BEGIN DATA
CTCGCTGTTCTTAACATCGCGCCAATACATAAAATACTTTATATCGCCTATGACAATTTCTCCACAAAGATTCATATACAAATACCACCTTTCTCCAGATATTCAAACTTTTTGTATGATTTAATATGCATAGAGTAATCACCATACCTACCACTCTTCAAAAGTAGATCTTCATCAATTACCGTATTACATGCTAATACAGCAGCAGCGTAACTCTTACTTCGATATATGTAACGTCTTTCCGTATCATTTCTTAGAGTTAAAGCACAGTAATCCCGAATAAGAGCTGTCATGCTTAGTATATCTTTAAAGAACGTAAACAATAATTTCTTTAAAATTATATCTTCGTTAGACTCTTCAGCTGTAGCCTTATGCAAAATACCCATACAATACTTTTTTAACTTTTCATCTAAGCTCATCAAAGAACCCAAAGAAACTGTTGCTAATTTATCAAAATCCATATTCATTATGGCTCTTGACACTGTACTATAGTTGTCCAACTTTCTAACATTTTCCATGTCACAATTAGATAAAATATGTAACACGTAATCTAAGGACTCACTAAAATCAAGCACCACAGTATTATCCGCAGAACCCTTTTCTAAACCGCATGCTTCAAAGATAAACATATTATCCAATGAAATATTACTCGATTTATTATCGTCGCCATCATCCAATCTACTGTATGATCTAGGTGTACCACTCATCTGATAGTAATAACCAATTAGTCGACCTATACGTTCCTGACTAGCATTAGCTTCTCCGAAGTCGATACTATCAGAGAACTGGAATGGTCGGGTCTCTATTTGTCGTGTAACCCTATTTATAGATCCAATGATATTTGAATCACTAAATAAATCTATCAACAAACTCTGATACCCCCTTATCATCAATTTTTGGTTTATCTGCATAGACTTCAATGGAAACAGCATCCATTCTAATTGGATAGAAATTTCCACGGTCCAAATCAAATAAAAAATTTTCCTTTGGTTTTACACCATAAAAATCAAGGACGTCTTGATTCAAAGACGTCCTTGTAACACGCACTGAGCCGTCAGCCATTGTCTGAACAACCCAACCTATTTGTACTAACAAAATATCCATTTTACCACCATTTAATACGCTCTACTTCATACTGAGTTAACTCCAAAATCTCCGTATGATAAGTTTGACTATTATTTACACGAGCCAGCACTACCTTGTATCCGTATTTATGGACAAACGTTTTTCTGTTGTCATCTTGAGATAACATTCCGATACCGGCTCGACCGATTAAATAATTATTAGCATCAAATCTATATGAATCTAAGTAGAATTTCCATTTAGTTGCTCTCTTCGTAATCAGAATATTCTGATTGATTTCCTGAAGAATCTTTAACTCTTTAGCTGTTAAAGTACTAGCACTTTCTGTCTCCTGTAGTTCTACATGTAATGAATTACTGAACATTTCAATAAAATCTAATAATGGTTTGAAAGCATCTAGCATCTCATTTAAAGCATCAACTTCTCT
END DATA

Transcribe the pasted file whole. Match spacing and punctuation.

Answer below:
CTCGCTGTTCTTAACATCGCGCCAATACATAAAATACTTTATATCGCCTATGACAATTTCTCCACAAAGATTCATATACAAATACCACCTTTCTCCAGATATTCAAACTTTTTGTATGATTTAATATGCATAGAGTAATCACCATACCTACCACTCTTCAAAAGTAGATCTTCATCAATTACCGTATTACATGCTAATACAGCAGCAGCGTAACTCTTACTTCGATATATGTAACGTCTTTCCGTATCATTTCTTAGAGTTAAAGCACAGTAATCCCGAATAAGAGCTGTCATGCTTAGTATATCTTTAAAGAACGTAAACAATAATTTCTTTAAAATTATATCTTCGTTAGACTCTTCAGCTGTAGCCTTATGCAAAATACCCATACAATACTTTTTTAACTTTTCATCTAAGCTCATCAAAGAACCCAAAGAAACTGTTGCTAATTTATCAAAATCCATATTCATTATGGCTCTTGACACTGTACTATAGTTGTCCAACTTTCTAACATTTTCCATGTCACAATTAGATAAAATATGTAACACGTAATCTAAGGACTCACTAAAATCAAGCACCACAGTATTATCCGCAGAACCCTTTTCTAAACCGCATGCTTCAAAGATAAACATATTATCCAATGAAATATTACTCGATTTATTATCGTCGCCATCATCCAATCTACTGTATGATCTAGGTGTACCACTCATCTGATAGTAATAACCAATTAGTCGACCTATACGTTCCTGACTAGCATTAGCTTCTCCGAAGTCGATACTATCAGAGAACTGGAATGGTCGGGTCTCTATTTGTCGTGTAACCCTATTTATAGATCCAATGATATTTGAATCACTAAATAAATCTATCAACAAACTCTGATACCCCCTTATCATCAATTTTTGGTTTATCTGCATAGACTTCAATGGAAACAGCATCCATTCTAATTGGATAGAAATTTCCACGGTCCAAATCAAATAAAAAATTTTCCTTTGGTTTTACACCATAAAAATCAAGGACGTCTTGATTCAAAGACGTCCTTGTAACACGCACTGAGCCGTCAGCCATTGTCTGAACAACCCAACCTATTTGTACTAACAAAATATCCATTTTACCACCATTTAATACGCTCTACTTCATACTGAGTTAACTCCAAAATCTCCGTATGATAAGTTTGACTATTATTTACACGAGCCAGCACTACCTTGTATCCGTATTTATGGACAAACGTTTTTCTGTTGTCATCTTGAGATAACATTCCGATACCGGCTCGACCGATTAAATAATTATTAGCATCAAATCTATATGAATCTAAGTAGAATTTCCATTTAGTTGCTCTCTTCGTAATCAGAATATTCTGATTGATTTCCTGAAGAATCTTTAACTCTTTAGCTGTTAAAGTACTAGCACTTTCTGTCTCCTGTAGTTCTACATGTAATGAATTACTGAACATTTCAATAAAATCTAATAATGGTTTGAAAGCATCTAGCATCTCATTTAAAGCATCAACTTCTCT